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Policy Corner

Policy Corner

Staff Senate receives numerous questions about labor law and UW policy. We've created Policy Corner to share some resources and information with you that may be of help. For further questions or concerns, employees can contact Human Resources or browse the information available at the US Department of Labor website or the Wyoming Workforce Services page.

Topics

How much medical information do I have to share with my supervisor when requesting sick leave?

What options are available to a post-probationary employee who disagrees with his/her performance review?

Does The Law Require Accommodations For Nursing Mothers In The Workplace?

Who receives On-call Pay?

  

How much medical information do I have to share with my supervisor when requesting sick leave?

For example, what happens if an employee feels uncomfortable discussing health issues in front of coworkers, but the employee’s supervisor requires more detail before s/he will approve sick leave?

The UW Employee Handbook states that the use of sick leave is “subject to verification by the Appointing Authority,” and “the employee must provide appropriate written medical documentation when requested” (p. 14, which complies with HIPAA).

However, this documentation does not have to include confidential medical information, either verbal or written. According to Marilyn Norman, Compliance Officer with Labor Standards in the Wyoming Department of Workforce Services, an employee should not be required to discuss any specific medical information with his or her supervisor or in front of his or her coworkers, when requesting sick leave, nor do supervisors have the authority to deny the use of sick leave if an employee has sick leave accrued. Norman indicated that to ask employees for specific medical information to determine the necessity of sick leave would then indicate the employee is “regarded as disabled,” and specific rules on disclosure of information would then apply under the Americans with Disabilities Act. The ADA: A Primer for Small Business circular states under the section Getting Medical Information from Employees that “The ADA strictly limits the circumstances under which you may ask questions about disability or require medical examinations of employees. Such questions and exams are only permitted where you have a reasonable belief, based on objective evidence, that a particular employee will be unable to performers job functions or will pose a direct threat because of a medical condition.” Thus, if an employee is using sick leave for a medical appointment or illness, a supervisor may request a note from the employee’s medical provider to confirm such, but the supervisor may not require that the note contain any confidential medical information or that it be shared with others.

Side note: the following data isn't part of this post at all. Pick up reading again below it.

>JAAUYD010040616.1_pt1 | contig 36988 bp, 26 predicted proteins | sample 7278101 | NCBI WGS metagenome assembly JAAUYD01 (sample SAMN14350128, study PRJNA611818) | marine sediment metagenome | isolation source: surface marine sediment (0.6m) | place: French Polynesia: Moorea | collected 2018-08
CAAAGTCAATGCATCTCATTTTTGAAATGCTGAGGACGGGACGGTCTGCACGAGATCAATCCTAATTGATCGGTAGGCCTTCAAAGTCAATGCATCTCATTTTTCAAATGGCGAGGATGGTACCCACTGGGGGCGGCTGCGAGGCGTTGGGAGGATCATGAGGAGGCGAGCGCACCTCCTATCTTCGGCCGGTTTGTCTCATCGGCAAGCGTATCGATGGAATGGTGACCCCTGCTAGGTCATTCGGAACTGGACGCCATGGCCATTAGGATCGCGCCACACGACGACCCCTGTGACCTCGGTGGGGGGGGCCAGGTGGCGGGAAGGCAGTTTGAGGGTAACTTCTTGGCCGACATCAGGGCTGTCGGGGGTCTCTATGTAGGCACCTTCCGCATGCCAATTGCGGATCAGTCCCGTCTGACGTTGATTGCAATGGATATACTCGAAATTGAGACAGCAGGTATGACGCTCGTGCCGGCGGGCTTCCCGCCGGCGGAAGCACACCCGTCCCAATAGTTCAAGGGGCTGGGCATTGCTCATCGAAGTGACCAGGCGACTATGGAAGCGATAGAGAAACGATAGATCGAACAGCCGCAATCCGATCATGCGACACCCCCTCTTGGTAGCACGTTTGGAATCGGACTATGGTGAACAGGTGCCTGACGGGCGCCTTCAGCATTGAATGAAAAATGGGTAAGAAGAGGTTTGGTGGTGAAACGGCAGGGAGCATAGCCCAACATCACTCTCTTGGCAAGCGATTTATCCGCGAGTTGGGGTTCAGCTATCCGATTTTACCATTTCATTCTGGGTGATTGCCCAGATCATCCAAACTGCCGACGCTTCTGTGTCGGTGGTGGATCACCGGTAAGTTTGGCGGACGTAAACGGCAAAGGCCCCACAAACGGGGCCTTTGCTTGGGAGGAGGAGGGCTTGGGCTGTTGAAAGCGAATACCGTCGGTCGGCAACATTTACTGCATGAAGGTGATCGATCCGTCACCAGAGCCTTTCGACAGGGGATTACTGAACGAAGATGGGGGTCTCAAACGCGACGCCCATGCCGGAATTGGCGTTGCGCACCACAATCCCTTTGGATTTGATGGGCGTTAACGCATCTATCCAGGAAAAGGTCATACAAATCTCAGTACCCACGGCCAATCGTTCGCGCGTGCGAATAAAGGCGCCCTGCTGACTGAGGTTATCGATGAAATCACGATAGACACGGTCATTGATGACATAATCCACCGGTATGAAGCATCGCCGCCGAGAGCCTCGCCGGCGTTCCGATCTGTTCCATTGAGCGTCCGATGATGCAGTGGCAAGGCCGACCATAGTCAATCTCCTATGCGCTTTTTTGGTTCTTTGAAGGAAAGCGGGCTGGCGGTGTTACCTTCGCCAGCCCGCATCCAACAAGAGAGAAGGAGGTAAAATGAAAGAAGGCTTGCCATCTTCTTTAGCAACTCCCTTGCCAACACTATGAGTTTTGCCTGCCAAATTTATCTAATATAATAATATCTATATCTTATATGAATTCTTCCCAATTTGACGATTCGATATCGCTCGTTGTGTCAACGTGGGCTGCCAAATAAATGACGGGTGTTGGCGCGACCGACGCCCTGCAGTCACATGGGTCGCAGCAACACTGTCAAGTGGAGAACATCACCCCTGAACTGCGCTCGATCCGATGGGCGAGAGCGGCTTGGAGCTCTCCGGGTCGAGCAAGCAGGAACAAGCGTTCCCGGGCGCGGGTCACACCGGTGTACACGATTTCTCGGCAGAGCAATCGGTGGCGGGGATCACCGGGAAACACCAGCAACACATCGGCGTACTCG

If an employee is requesting accommodation under the ADA, an employer can ask only for the information needed to provide the accommodation. This information must remain confidential and be limited to information that is job-related and consistent with business necessity. See the EEOC circular, Enforcement Guidance: Disability-Related Inquiries and Medical Examinations of Employees under the Americans with Disabilities Act (ADA).

Similarly, if an employee requests leave under the Family and Medical Leave Act (FMLA), his or her employer may ask for information that establishes eligibility for FMLA, but there is no expectation that the employee will have to discuss his or her situation in front of coworkers or provide information on his or her medical diagnosis. See the U.S. Department of Labor’s Employee’s Guide to the Family and Medical Leave Act.

If you are uncomfortable with any conversation concerning sick leave, please contact Human Resources for assistance.